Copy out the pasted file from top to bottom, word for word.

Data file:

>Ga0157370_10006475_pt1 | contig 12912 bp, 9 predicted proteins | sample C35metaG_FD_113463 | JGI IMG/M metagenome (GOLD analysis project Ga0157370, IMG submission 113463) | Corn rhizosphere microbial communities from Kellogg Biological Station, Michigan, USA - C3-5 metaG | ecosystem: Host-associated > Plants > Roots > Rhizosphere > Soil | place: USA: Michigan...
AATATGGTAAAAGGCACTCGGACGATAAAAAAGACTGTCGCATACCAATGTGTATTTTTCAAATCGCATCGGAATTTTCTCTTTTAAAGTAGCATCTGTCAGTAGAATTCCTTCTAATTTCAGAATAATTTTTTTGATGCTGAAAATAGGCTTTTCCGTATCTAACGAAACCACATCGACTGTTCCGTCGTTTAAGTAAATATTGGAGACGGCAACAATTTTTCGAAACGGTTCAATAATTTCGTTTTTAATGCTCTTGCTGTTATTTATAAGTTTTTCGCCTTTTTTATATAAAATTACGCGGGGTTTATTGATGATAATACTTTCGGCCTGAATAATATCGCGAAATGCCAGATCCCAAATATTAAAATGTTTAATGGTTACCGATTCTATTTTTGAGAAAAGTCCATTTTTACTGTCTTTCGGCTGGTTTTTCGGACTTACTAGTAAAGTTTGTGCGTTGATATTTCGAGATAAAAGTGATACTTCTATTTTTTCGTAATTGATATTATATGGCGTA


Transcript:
>Ga0157370_10006475_pt1 | contig 12912 bp, 9 predicted proteins | sample C35metaG_FD_113463 | JGI IMG/M metagenome (GOLD analysis project Ga0157370, IMG submission 113463) | Corn rhizosphere microbial communities from Kellogg Biological Station, Michigan, USA - C3-5 metaG | ecosystem: Host-associated > Plants > Roots > Rhizosphere > Soil | place: USA: Michigan...
AATATGGTAAAAGGCACTCGGACGATAAAAAAGACTGTCGCATACCAATGTGTATTTTTCAAATCGCATCGGAATTTTCTCTTTTAAAGTAGCATCTGTCAGTAGAATTCCTTCTAATTTCAGAATAATTTTTTTGATGCTGAAAATAGGCTTTTCCGTATCTAACGAAACCACATCGACTGTTCCGTCGTTTAAGTAAATATTGGAGACGGCAACAATTTTTCGAAACGGTTCAATAATTTCGTTTTTAATGCTCTTGCTGTTATTTATAAGTTTTTCGCCTTTTTTATATAAAATTACGCGGGGTTTATTGATGATAATACTTTCGGCCTGAATAATATCGCGAAATGCCAGATCCCAAATATTAAAATGTTTAATGGTTACCGATTCTATTTTTGAGAAAAGTCCATTTTTACTGTCTTTCGGCTGGTTTTTCGGACTTACTAGTAAAGTTTGTGCGTTGATATTTCGAGATAAAAGTGATACTTCTATTTTTTCGTAATTGATATTATATGGCGTA